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    Just as an update, I've done some research and found a few that I think would do pretty well. Any complaints/ suggestions on these?

    Trek 1.2 / 1.4
    Raleigh Tripper
    Specialized Allez Sport Compact
    Surly Cross-Check

    These all seem to be able to handle both road and trail.

  6. #6
    coprolite fietsbob's Avatar
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    At modest price points Cross and Hybrid differ largely in handle bar type ... straight/MTB or Road/ Drop type.

    In European markets they even call Hybrids, Cross bikes ..




    you got dealers for all 4 of those to test ride, in person?

  7. #7
    Packfodding 3 caloso's Avatar
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    Go for a test ride on all four and buy the one that fits best.
    Cyclists of the world, unite! You have nothing to lube but your chains!

  8. #8
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    Yep, I have dealers for all of these in town that I can test ride. To be honest though, I've not ridden a bike in so long I'm not sure if I want to embarrass myself.

    As far as handlebars go, I'm going to assume I'll want to get the rounded handles since I'll be riding this more as a commuter than a trail bike.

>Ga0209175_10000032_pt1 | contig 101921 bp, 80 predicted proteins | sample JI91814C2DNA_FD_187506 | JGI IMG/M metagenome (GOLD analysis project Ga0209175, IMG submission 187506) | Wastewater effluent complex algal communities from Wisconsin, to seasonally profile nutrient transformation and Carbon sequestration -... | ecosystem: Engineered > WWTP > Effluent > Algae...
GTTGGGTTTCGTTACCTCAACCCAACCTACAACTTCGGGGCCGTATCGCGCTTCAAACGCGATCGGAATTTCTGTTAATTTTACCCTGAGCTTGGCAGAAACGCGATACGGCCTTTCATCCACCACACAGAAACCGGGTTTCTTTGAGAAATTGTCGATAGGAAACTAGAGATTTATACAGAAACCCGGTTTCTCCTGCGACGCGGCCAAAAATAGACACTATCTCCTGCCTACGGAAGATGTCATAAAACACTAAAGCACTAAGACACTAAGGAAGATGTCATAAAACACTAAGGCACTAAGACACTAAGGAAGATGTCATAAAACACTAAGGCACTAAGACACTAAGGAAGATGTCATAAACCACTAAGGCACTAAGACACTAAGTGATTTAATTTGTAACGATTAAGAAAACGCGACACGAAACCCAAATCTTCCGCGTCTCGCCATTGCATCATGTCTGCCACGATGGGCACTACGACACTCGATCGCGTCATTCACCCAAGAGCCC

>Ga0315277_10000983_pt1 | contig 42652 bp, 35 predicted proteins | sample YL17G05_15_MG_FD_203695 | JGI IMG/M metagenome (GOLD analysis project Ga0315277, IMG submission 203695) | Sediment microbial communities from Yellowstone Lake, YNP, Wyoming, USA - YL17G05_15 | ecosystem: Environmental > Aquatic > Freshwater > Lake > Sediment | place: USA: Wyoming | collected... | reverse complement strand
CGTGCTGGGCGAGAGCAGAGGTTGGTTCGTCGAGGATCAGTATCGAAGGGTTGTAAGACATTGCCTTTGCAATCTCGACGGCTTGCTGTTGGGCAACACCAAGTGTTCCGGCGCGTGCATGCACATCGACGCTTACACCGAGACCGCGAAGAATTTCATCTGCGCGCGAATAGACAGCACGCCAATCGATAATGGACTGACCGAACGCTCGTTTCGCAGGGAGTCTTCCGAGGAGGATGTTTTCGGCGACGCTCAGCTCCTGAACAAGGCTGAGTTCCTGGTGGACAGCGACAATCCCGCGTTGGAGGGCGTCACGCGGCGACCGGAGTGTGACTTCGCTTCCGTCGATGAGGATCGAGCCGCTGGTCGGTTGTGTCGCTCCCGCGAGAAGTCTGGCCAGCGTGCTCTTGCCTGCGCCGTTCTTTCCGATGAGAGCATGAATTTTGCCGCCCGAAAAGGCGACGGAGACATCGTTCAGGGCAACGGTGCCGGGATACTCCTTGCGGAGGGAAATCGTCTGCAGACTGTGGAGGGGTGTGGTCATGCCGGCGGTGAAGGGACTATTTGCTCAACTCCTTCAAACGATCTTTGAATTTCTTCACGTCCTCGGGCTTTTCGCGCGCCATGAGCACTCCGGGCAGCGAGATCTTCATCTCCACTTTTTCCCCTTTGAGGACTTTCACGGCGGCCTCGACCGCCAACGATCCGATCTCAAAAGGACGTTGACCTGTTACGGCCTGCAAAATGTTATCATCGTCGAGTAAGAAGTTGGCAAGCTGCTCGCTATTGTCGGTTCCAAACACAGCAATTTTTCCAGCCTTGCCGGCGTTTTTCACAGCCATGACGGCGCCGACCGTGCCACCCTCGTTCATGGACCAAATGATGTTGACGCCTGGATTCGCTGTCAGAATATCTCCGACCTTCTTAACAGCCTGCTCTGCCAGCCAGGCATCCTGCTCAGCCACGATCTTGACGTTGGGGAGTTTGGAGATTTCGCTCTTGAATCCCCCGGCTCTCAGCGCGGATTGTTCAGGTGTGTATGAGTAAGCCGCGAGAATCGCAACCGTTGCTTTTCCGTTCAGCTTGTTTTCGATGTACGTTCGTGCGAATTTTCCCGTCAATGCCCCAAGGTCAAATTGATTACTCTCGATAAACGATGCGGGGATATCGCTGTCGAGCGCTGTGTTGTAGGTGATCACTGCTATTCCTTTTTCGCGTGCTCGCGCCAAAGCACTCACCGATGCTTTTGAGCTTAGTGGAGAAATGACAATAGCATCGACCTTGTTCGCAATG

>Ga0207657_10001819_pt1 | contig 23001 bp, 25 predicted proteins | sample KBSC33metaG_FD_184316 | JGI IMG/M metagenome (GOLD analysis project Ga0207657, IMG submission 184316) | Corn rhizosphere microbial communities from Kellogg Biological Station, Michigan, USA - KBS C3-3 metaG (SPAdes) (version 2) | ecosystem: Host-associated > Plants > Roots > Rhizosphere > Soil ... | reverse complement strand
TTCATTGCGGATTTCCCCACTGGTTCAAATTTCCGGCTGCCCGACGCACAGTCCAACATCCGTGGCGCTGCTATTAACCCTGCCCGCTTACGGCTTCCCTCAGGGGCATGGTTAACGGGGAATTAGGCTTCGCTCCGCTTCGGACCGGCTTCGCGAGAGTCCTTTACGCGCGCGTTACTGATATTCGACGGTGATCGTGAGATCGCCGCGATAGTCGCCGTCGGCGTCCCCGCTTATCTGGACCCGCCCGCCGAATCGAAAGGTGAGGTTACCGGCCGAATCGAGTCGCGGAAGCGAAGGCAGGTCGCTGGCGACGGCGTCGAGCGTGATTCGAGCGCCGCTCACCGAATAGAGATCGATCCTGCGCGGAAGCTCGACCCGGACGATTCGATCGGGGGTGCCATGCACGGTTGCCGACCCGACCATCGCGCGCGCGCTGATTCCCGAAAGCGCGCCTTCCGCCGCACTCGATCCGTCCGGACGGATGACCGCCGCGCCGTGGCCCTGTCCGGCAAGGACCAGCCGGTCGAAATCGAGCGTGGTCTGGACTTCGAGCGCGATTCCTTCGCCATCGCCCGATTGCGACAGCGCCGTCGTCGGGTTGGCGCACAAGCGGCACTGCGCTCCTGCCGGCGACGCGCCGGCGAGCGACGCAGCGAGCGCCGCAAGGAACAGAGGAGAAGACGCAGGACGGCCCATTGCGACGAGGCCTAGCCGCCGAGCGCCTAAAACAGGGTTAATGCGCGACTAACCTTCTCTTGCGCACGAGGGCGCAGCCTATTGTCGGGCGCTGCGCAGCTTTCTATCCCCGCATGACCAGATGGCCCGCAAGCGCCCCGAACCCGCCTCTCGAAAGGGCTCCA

9. #9
    Stupendous Man wangta01's Avatar
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    Quote Originally Posted by DroppedOnCapric View Post
    Yep, I have dealers for all of these in town that I can test ride. To be honest though, I've not ridden a bike in so long I'm not sure if I want to embarrass myself.

    As far as handlebars go, I'm going to assume I'll want to get the rounded handles since I'll be riding this more as a commuter than a trail bike.
    Man, you never forget. Isn't there a saying "it's like riding a bike - you never forget". Or soemthing like that? I'm sure you'll do fine - just don't bomb down the road and try and make quick turns. Oh and wear a helmet just in case!
    --
    "I can accept failure, but I can't accept not trying."
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  10. #10
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    For something like that, I think I'd go with something like this: http://www.trekbikes.com/us/en/bikes/town/fitness/fx

    Should fill the need very nicely.
    Demented internet tail wagging imbicile.

  11. #11
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    Ahh, while I was checking out a couple bikes at my local bike shop I was shown the Trek FX series and they did look pretty nice. They were cheaper than the Surly Cross-Check, so I'm wondering how they compare? Is the Surly a superior bike?